When Is a Joke Serious? A Long Bench Discussion on Comedy and Society

April 14th, 2015

“Tek serious ting mek laugh.” 

Making light of a serious matter – turning it into a joke – is a tendency among Jamaicans. We explored the how and the why of this with two terrific Jamaican exponents of the art of laughter, Owen “Blakka” Ellis and Dr. Michael Abrahams, at a Sunday morning session headlined “Fun and Joke Aside.” BluMoon Publishing/Blouse and Skirt Books (publishers of Blakka’s new book of poetry “Riddim and Riddles”) co-hosted the event with the University of the West Indies’ Department of Literatures in English.

Owen "Blakka" Ellis' book "Riddim and Riddles" (BluMoon Publishing).

Owen “Blakka” Ellis’ book “Riddim and Riddles” (BluMoon Publishing).

Blakka made a startling confession, right off the bat: He is, in fact, a lesbian. Yes, it made perfect sense – he did not feel any affinity for the macho male culture around him growing up, he said, but he definitely liked girls! Dr. Abrahams informed us that laughter is good for you. He cited a study in Israel of women who had just received in-vitro fertilization and were immediately afterwards entertained by a clown. Those women were 2.67 times more likely to conceive than another group of women who did not get the laughter treatment. It’s therapy. But is comedy a form of escapism, BluMoon Publishing’s CEO Tanya Batson-Savage asked – or is it “a space” for us to sit and look at ourselves, our society? Or perhaps, I might add, a survival mechanism?

Blakka grew up in Trench Town. His classmates found him a regular source of amusement. But –“poverty isn’t funny.” When the children laughed at his strange footwear (“hand-me-down shoes from auntie boyfriend”) for Blakka it was not a joke – it was reality. And yet we often give harsh realities a humorous twist, with a turn of phrase and a play on words. It’s a Jamaican thing.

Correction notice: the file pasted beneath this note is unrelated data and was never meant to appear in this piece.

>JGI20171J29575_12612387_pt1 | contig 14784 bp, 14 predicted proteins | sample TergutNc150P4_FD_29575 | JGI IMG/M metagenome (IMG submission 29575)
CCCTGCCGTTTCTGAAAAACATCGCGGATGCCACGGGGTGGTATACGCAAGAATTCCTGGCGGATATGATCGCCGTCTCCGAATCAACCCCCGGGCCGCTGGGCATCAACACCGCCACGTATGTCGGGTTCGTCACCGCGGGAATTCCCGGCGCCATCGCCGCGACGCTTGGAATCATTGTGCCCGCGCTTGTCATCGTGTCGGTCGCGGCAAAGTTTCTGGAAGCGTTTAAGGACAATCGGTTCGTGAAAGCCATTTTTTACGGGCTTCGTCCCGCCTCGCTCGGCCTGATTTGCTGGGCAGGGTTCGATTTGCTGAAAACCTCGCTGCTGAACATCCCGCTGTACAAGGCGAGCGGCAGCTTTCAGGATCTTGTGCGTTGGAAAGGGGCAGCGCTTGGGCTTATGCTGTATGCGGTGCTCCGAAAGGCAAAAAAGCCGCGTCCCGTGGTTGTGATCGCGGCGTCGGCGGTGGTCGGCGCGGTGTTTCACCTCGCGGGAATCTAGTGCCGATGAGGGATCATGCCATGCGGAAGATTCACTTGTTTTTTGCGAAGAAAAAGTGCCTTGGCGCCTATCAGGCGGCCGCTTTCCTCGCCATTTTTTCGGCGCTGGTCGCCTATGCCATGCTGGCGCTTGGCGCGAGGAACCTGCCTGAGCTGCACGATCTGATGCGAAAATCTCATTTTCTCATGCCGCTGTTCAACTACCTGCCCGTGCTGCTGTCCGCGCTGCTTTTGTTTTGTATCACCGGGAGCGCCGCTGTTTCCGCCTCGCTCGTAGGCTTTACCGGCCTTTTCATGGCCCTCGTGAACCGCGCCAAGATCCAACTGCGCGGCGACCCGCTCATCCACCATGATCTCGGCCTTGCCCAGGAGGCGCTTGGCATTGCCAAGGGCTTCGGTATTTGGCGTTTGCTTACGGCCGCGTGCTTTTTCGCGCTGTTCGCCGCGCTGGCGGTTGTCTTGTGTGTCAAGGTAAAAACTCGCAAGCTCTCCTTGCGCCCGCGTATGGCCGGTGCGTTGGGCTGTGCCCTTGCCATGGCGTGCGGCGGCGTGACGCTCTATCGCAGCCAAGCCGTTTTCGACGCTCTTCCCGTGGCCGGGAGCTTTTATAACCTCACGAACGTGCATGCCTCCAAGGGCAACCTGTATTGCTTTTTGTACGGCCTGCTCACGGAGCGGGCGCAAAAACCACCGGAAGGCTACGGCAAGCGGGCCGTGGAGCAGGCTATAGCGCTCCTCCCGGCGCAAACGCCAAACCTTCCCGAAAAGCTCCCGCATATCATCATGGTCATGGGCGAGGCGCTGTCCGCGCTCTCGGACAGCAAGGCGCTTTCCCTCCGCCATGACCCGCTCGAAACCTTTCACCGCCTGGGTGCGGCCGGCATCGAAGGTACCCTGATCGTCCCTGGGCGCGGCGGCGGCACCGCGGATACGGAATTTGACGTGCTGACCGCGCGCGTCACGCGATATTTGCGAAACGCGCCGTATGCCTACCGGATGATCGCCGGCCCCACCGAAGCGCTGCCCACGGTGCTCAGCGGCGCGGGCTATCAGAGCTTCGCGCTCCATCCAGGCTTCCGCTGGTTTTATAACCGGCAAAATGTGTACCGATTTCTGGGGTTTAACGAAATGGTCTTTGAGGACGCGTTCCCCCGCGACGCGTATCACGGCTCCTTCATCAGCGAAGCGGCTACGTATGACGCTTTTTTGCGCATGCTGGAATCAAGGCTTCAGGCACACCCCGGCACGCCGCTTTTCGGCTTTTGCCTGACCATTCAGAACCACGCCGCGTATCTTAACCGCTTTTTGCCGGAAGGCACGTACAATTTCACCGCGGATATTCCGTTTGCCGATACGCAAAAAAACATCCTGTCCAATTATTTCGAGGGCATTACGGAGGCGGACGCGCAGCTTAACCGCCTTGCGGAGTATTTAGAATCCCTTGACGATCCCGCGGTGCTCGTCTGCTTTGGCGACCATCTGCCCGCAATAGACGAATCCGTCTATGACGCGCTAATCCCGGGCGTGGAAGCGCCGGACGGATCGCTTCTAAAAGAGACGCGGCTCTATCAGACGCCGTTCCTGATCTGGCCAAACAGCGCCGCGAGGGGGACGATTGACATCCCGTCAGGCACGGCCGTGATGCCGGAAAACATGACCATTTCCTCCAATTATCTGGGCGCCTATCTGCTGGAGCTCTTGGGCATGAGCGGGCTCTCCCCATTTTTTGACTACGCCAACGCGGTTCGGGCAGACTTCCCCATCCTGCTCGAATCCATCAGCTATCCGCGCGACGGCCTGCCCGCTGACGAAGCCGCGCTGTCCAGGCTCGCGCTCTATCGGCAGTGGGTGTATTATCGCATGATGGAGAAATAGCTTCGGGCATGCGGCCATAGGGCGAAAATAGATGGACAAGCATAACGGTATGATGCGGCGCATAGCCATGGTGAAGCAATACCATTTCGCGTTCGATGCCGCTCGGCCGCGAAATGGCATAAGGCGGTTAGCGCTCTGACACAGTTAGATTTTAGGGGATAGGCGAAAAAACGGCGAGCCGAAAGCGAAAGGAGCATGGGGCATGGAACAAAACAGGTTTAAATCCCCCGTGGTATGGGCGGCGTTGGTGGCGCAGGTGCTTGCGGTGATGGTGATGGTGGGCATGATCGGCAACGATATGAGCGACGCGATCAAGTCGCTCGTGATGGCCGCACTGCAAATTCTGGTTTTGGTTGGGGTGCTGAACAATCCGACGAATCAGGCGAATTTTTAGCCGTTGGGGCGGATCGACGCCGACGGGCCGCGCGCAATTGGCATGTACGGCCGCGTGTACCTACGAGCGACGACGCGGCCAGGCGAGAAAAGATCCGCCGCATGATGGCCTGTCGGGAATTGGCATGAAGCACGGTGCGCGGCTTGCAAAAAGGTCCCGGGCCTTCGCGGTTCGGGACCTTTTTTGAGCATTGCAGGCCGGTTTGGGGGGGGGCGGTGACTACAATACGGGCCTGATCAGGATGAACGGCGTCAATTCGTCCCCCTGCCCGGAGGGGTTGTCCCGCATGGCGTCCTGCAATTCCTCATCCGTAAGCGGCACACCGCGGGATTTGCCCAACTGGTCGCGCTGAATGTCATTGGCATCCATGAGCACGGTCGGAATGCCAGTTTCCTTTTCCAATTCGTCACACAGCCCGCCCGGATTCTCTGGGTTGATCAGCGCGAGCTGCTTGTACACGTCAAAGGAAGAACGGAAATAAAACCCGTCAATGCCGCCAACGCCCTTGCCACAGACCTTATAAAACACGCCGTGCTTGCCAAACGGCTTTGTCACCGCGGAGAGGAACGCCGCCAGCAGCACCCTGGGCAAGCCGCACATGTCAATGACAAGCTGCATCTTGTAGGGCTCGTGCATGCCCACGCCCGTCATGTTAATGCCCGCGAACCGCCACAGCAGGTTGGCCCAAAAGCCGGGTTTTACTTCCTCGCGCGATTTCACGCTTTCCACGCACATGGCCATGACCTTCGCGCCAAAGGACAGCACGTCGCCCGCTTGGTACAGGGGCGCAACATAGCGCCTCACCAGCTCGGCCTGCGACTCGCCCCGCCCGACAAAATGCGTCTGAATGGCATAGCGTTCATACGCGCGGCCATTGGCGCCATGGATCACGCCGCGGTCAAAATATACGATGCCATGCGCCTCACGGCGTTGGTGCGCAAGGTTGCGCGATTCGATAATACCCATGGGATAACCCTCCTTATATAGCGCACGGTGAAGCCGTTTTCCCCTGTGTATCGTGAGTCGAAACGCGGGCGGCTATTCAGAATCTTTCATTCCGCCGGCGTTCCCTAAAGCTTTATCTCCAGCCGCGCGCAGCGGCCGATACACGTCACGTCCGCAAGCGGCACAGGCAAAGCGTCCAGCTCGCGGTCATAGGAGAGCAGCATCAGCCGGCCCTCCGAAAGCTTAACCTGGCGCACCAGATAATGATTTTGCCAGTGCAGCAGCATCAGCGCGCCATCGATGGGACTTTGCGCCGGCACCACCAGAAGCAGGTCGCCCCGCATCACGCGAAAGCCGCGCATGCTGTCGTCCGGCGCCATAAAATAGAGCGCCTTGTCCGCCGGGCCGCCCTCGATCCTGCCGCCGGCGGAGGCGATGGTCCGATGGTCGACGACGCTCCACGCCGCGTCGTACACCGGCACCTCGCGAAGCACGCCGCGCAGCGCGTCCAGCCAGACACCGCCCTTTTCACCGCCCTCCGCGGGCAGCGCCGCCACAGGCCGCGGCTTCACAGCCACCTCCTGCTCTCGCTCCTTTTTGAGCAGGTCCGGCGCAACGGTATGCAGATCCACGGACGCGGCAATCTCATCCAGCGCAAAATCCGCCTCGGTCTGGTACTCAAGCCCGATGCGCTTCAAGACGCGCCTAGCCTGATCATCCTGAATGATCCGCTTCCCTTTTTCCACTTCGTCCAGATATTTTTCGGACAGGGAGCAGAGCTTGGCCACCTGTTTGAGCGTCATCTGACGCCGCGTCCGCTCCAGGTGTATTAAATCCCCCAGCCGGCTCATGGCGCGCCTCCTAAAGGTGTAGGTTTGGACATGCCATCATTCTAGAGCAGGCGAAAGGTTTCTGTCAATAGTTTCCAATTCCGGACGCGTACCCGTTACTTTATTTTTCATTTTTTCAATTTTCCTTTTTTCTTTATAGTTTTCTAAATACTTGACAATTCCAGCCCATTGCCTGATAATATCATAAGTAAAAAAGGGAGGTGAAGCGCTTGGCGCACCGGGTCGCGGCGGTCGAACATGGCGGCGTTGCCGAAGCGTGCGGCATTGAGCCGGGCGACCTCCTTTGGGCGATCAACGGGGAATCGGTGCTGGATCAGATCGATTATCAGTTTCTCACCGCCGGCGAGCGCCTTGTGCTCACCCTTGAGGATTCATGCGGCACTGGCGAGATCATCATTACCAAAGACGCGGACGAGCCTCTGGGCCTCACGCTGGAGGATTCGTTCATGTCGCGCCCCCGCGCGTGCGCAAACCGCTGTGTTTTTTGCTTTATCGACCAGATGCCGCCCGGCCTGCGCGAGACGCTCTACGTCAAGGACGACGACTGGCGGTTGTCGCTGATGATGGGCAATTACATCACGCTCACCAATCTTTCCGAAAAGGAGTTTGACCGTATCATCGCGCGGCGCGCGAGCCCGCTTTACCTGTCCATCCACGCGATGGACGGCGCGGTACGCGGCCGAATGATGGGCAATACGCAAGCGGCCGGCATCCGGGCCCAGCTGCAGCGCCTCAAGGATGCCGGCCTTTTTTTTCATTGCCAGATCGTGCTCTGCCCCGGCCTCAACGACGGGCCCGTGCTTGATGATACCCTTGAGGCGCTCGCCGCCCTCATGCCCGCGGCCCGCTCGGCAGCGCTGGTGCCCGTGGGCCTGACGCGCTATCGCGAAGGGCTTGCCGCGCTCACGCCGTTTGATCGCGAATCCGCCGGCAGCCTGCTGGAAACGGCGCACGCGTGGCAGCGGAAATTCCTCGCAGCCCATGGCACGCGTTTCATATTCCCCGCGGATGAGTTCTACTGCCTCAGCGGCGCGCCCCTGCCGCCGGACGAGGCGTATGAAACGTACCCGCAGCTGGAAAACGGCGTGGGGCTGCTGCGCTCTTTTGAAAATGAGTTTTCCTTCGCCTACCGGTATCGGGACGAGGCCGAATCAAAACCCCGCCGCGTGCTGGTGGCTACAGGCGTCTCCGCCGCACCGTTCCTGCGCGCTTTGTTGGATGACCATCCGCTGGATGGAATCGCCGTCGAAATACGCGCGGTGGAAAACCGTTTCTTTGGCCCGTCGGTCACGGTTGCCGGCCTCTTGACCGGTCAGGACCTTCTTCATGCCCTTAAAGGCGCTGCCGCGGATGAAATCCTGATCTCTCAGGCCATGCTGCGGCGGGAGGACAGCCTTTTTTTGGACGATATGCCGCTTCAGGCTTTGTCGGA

A serious moment: Blakka (left) and Mikey Abrahams.

A serious moment: Blakka (left) and Mikey Abrahams.

For Mikey Abrahams, social justice issues spur him on. He gets angry about child abuse, sexism, human rights abuses and environmental destruction. He has to speak out. He is strongly opposed to the antiquated law criminalizing buggery remaining on the books. He performed one of his songs “We Didn’t Start the Fire” (it’s on YouTube) about the Riverton dump fire that poisoned us all just a few weeks ago, taking a dig at Government officials’ inept handling of the disaster.

Blakka’s inspiration was his aforementioned auntie, whom he lived with for a while. She had a way, he said, of combining the religious and the profane. She was also a political “tribalist” and her use of words – bad words and otherwise – was extraordinary. His love of words came from her. He read a poignant poem about her funeral.

So why do Jamaicans tek bad tings mek laugh?” Dr. Abrahams believes many Jamaicans have “a low emotional IQ.” They have feelings, but do not understand them and cannot express them adequately. So they laugh out of discomfort or embarrassment. Blakka agreed: “We are not comfortable with emotion. Both gave examples of Jamaicans finding humor in tragic situations; for example, many laughed at a traumatized resident of Tivoli Gardens’ cry (“The people are deading”)on television. This was during one of the greatest human rights abuses in our history. Jamaicans often find someone who is “different” – too short, too tall, big nose – somehow amusing. But that is laughing at someone, not about them.

Dr. Michael Abrahams sings about the Riverton dump fire, while poet and writer Mel Cooke (also published by BluMoon) takes a photo.

Dr. Michael Abrahams sings about the Riverton dump fire, while poet and writer Mel Cooke (also published by BluMoon) takes a photo.